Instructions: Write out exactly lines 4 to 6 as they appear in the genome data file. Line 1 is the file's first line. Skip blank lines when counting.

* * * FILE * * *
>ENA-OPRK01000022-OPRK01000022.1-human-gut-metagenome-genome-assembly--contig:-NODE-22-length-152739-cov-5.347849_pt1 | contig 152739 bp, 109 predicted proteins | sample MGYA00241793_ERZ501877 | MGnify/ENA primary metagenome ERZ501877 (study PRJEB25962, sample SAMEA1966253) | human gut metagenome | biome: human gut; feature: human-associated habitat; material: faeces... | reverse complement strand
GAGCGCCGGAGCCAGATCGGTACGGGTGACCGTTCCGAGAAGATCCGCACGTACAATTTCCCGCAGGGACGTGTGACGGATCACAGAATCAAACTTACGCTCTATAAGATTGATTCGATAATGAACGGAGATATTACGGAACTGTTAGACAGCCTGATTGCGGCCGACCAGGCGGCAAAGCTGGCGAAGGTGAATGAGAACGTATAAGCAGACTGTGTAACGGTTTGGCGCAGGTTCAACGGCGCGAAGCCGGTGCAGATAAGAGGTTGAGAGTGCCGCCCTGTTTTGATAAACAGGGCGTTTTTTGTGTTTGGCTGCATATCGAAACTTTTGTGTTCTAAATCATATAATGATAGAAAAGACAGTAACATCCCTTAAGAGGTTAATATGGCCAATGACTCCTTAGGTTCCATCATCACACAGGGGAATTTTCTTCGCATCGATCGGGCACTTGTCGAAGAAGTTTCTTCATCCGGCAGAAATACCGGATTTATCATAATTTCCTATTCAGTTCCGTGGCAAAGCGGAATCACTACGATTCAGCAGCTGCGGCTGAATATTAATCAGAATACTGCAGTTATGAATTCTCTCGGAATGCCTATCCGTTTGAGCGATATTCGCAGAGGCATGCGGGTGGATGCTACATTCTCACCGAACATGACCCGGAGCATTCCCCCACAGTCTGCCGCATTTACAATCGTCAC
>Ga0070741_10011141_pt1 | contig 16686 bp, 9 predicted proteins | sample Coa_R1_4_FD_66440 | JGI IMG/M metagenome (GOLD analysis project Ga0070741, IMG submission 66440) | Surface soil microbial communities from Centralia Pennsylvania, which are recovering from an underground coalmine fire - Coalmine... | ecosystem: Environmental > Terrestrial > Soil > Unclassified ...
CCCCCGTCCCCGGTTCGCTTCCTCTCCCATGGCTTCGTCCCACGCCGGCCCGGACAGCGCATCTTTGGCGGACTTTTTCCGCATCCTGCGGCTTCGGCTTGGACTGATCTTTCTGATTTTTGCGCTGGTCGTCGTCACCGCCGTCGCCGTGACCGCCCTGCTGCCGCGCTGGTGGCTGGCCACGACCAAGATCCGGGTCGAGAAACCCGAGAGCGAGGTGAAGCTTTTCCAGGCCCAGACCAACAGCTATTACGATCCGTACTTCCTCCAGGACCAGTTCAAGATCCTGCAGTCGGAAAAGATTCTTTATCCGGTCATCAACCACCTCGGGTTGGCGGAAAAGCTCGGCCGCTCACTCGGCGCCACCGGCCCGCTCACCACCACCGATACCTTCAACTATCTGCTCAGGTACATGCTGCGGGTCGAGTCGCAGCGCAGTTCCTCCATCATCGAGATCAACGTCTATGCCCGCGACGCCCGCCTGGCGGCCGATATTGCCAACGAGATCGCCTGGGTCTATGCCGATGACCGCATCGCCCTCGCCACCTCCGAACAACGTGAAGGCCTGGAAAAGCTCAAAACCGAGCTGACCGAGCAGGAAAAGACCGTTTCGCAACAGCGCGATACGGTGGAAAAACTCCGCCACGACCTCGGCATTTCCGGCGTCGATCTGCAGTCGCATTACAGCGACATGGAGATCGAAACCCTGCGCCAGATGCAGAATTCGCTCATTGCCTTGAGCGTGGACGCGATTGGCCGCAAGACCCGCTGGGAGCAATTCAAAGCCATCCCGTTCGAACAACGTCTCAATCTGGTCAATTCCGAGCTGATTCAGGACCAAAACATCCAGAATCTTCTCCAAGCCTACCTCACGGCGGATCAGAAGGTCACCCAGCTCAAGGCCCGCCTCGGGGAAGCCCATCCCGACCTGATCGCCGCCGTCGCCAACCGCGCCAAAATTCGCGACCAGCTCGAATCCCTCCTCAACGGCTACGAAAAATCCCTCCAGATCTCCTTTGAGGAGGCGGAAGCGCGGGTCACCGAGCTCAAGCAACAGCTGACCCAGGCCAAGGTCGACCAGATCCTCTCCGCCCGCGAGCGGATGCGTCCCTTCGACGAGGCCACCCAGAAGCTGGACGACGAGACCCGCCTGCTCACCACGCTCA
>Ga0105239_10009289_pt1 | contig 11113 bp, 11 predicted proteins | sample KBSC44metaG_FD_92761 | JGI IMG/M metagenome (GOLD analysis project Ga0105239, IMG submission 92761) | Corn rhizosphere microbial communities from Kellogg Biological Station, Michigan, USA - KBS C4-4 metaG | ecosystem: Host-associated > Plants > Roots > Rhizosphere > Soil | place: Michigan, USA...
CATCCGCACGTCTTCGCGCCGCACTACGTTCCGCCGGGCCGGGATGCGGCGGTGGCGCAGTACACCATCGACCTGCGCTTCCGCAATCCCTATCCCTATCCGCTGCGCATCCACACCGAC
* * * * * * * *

CCCCCGTCCCCGGTTCGCTTCCTCTCCCATGGCTTCGTCCCACGCCGGCCCGGACAGCGCATCTTTGGCGGACTTTTTCCGCATCCTGCGGCTTCGGCTTGGACTGATCTTTCTGATTTTTGCGCTGGTCGTCGTCACCGCCGTCGCCGTGACCGCCCTGCTGCCGCGCTGGTGGCTGGCCACGACCAAGATCCGGGTCGAGAAACCCGAGAGCGAGGTGAAGCTTTTCCAGGCCCAGACCAACAGCTATTACGATCCGTACTTCCTCCAGGACCAGTTCAAGATCCTGCAGTCGGAAAAGATTCTTTATCCGGTCATCAACCACCTCGGGTTGGCGGAAAAGCTCGGCCGCTCACTCGGCGCCACCGGCCCGCTCACCACCACCGATACCTTCAACTATCTGCTCAGGTACATGCTGCGGGTCGAGTCGCAGCGCAGTTCCTCCATCATCGAGATCAACGTCTATGCCCGCGACGCCCGCCTGGCGGCCGATATTGCCAACGAGATCGCCTGGGTCTATGCCGATGACCGCATCGCCCTCGCCACCTCCGAACAACGTGAAGGCCTGGAAAAGCTCAAAACCGAGCTGACCGAGCAGGAAAAGACCGTTTCGCAACAGCGCGATACGGTGGAAAAACTCCGCCACGACCTCGGCATTTCCGGCGTCGATCTGCAGTCGCATTACAGCGACATGGAGATCGAAACCCTGCGCCAGATGCAGAATTCGCTCATTGCCTTGAGCGTGGACGCGATTGGCCGCAAGACCCGCTGGGAGCAATTCAAAGCCATCCCGTTCGAACAACGTCTCAATCTGGTCAATTCCGAGCTGATTCAGGACCAAAACATCCAGAATCTTCTCCAAGCCTACCTCACGGCGGATCAGAAGGTCACCCAGCTCAAGGCCCGCCTCGGGGAAGCCCATCCCGACCTGATCGCCGCCGTCGCCAACCGCGCCAAAATTCGCGACCAGCTCGAATCCCTCCTCAACGGCTACGAAAAATCCCTCCAGATCTCCTTTGAGGAGGCGGAAGCGCGGGTCACCGAGCTCAAGCAACAGCTGACCCAGGCCAAGGTCGACCAGATCCTCTCCGCCCGCGAGCGGATGCGTCCCTTCGACGAGGCCACCCAGAAGCTGGACGACGAGACCCGCCTGCTCACCACGCTCA
>Ga0105239_10009289_pt1 | contig 11113 bp, 11 predicted proteins | sample KBSC44metaG_FD_92761 | JGI IMG/M metagenome (GOLD analysis project Ga0105239, IMG submission 92761) | Corn rhizosphere microbial communities from Kellogg Biological Station, Michigan, USA - KBS C4-4 metaG | ecosystem: Host-associated > Plants > Roots > Rhizosphere > Soil | place: Michigan, USA...
CATCCGCACGTCTTCGCGCCGCACTACGTTCCGCCGGGCCGGGATGCGGCGGTGGCGCAGTACACCATCGACCTGCGCTTCCGCAATCCCTATCCCTATCCGCTGCGCATCCACACCGAC